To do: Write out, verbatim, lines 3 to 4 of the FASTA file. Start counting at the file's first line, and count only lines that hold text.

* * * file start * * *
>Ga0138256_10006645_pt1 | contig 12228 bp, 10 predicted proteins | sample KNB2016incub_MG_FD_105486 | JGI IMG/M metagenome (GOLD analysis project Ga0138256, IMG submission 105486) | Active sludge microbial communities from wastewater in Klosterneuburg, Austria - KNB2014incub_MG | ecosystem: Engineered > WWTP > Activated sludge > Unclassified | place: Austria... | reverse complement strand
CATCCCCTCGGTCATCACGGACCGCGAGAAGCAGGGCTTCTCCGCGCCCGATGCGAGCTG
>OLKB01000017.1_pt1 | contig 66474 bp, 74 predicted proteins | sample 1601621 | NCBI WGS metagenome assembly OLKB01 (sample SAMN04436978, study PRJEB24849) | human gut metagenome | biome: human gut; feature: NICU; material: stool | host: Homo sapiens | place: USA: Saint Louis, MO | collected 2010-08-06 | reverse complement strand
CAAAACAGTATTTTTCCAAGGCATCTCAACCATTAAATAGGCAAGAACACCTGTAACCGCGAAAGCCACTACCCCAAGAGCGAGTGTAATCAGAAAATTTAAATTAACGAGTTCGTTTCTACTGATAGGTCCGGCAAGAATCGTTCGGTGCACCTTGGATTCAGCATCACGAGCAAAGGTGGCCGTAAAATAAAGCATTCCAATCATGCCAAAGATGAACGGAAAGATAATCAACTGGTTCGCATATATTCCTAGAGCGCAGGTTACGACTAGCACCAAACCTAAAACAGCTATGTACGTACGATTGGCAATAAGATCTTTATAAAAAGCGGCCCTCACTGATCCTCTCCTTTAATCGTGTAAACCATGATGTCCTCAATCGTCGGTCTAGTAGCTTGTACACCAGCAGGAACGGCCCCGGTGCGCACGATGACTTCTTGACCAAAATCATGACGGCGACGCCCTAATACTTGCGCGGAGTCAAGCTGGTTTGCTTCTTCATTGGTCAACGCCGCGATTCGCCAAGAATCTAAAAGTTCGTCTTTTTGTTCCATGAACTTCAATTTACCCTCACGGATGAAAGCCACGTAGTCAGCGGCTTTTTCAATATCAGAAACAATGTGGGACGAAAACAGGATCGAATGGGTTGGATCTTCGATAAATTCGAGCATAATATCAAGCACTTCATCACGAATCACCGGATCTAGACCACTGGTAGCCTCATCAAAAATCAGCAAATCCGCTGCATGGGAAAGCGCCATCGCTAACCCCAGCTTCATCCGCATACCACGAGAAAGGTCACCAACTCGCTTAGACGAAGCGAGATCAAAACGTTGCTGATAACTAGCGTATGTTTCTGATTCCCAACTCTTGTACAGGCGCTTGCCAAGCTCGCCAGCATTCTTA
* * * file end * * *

>OLKB01000017.1_pt1 | contig 66474 bp, 74 predicted proteins | sample 1601621 | NCBI WGS metagenome assembly OLKB01 (sample SAMN04436978, study PRJEB24849) | human gut metagenome | biome: human gut; feature: NICU; material: stool | host: Homo sapiens | place: USA: Saint Louis, MO | collected 2010-08-06 | reverse complement strand
CAAAACAGTATTTTTCCAAGGCATCTCAACCATTAAATAGGCAAGAACACCTGTAACCGCGAAAGCCACTACCCCAAGAGCGAGTGTAATCAGAAAATTTAAATTAACGAGTTCGTTTCTACTGATAGGTCCGGCAAGAATCGTTCGGTGCACCTTGGATTCAGCATCACGAGCAAAGGTGGCCGTAAAATAAAGCATTCCAATCATGCCAAAGATGAACGGAAAGATAATCAACTGGTTCGCATATATTCCTAGAGCGCAGGTTACGACTAGCACCAAACCTAAAACAGCTATGTACGTACGATTGGCAATAAGATCTTTATAAAAAGCGGCCCTCACTGATCCTCTCCTTTAATCGTGTAAACCATGATGTCCTCAATCGTCGGTCTAGTAGCTTGTACACCAGCAGGAACGGCCCCGGTGCGCACGATGACTTCTTGACCAAAATCATGACGGCGACGCCCTAATACTTGCGCGGAGTCAAGCTGGTTTGCTTCTTCATTGGTCAACGCCGCGATTCGCCAAGAATCTAAAAGTTCGTCTTTTTGTTCCATGAACTTCAATTTACCCTCACGGATGAAAGCCACGTAGTCAGCGGCTTTTTCAATATCAGAAACAATGTGGGACGAAAACAGGATCGAATGGGTTGGATCTTCGATAAATTCGAGCATAATATCAAGCACTTCATCACGAATCACCGGATCTAGACCACTGGTAGCCTCATCAAAAATCAGCAAATCCGCTGCATGGGAAAGCGCCATCGCTAACCCCAGCTTCATCCGCATACCACGAGAAAGGTCACCAACTCGCTTAGACGAAGCGAGATCAAAACGTTGCTGATAACTAGCGTATGTTTCTGATTCCCAACTCTTGTACAGGCGCTTGCCAAGCTCGCCAGCATTCTTA